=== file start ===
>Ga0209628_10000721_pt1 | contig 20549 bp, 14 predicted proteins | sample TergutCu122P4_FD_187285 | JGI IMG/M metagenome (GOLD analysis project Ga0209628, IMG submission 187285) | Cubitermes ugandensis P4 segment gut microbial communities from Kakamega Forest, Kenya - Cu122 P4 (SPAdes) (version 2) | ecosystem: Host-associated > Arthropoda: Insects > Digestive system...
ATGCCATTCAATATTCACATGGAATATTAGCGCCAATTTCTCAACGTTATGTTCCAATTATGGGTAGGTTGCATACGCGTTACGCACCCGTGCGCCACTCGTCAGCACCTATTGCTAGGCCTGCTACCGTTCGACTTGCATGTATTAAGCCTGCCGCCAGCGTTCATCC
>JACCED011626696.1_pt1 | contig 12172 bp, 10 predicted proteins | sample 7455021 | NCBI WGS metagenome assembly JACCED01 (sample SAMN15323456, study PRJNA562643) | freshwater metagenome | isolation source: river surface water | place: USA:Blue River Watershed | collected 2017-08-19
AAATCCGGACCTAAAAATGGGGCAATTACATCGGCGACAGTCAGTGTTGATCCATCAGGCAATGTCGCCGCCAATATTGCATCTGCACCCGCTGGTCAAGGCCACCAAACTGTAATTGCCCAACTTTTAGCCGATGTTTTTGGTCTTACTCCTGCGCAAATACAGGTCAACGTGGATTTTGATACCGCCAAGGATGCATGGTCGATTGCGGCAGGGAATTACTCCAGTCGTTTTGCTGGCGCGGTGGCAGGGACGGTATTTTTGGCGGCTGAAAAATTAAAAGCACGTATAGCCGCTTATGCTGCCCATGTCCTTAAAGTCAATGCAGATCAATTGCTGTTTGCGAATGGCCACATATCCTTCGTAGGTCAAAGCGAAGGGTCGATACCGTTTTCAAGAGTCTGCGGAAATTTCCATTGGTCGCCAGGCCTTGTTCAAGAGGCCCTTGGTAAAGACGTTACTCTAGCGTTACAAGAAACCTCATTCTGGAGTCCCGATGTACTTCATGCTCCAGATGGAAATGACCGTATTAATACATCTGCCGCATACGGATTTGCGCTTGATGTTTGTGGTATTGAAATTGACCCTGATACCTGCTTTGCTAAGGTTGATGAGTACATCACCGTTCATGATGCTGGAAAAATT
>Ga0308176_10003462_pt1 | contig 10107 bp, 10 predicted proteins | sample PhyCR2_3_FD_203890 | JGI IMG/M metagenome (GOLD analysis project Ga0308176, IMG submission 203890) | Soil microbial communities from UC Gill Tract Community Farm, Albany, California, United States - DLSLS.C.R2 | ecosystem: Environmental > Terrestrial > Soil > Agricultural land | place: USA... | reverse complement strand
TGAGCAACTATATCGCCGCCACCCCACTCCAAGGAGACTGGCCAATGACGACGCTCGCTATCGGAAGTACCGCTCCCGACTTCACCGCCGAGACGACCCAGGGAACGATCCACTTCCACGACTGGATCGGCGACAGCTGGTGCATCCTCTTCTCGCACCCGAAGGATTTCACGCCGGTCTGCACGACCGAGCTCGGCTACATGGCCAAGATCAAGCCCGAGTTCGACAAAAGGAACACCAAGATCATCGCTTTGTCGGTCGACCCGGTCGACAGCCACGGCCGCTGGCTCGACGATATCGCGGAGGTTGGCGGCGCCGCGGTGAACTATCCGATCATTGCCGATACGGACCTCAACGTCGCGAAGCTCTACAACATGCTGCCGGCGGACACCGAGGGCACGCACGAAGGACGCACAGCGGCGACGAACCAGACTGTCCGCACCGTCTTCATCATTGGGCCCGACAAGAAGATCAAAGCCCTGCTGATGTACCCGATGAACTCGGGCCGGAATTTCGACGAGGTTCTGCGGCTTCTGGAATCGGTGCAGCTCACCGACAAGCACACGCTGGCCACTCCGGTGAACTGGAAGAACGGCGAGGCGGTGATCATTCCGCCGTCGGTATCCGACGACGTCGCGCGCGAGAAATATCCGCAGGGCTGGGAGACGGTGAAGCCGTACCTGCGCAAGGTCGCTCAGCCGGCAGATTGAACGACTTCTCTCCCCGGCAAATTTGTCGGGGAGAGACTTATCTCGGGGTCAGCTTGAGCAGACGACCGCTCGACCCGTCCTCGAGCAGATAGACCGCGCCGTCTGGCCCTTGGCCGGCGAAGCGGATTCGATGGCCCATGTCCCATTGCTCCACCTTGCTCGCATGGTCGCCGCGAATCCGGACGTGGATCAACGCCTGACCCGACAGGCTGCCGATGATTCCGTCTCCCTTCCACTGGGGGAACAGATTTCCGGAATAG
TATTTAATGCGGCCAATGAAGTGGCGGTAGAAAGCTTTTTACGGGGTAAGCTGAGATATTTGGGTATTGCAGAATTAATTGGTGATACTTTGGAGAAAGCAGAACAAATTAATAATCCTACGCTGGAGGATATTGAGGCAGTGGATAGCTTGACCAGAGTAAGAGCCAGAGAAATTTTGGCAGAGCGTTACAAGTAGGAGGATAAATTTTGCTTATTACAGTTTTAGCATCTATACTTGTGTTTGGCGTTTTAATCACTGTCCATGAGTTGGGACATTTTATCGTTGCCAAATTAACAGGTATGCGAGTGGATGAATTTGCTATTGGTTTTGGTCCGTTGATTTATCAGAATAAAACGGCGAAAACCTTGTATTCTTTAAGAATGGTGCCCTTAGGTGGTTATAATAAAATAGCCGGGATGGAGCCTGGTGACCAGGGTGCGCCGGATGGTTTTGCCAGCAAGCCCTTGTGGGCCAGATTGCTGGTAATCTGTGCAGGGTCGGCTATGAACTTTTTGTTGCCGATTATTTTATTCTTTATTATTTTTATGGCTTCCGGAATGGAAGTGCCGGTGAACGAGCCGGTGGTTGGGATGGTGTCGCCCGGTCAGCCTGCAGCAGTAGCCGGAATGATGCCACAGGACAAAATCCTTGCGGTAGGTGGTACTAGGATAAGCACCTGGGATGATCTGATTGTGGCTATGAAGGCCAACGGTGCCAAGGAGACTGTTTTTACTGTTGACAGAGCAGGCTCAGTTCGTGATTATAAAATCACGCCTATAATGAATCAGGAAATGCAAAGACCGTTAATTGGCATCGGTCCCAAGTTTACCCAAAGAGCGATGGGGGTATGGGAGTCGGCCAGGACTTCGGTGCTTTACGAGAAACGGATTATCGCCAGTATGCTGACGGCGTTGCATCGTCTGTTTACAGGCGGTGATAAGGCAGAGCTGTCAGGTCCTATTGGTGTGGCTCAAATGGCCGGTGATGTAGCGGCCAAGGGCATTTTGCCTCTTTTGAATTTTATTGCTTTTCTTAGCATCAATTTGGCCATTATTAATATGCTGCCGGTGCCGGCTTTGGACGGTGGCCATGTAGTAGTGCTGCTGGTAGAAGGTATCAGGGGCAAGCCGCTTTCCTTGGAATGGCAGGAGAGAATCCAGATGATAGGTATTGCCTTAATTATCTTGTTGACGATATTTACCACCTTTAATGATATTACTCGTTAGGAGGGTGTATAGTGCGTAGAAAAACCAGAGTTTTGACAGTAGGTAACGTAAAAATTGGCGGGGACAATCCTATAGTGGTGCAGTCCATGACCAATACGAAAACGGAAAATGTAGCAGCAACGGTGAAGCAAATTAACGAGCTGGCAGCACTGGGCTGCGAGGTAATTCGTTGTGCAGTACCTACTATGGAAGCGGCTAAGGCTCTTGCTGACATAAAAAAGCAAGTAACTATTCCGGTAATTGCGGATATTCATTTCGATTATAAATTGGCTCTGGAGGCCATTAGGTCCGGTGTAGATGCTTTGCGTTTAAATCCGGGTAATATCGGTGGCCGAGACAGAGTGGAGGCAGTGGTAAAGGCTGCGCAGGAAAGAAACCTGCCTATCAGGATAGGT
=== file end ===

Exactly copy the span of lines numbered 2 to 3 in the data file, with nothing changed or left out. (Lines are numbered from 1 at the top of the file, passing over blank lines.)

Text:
ATGCCATTCAATATTCACATGGAATATTAGCGCCAATTTCTCAACGTTATGTTCCAATTATGGGTAGGTTGCATACGCGTTACGCACCCGTGCGCCACTCGTCAGCACCTATTGCTAGGCCTGCTACCGTTCGACTTGCATGTATTAAGCCTGCCGCCAGCGTTCATCC
>JACCED011626696.1_pt1 | contig 12172 bp, 10 predicted proteins | sample 7455021 | NCBI WGS metagenome assembly JACCED01 (sample SAMN15323456, study PRJNA562643) | freshwater metagenome | isolation source: river surface water | place: USA:Blue River Watershed | collected 2017-08-19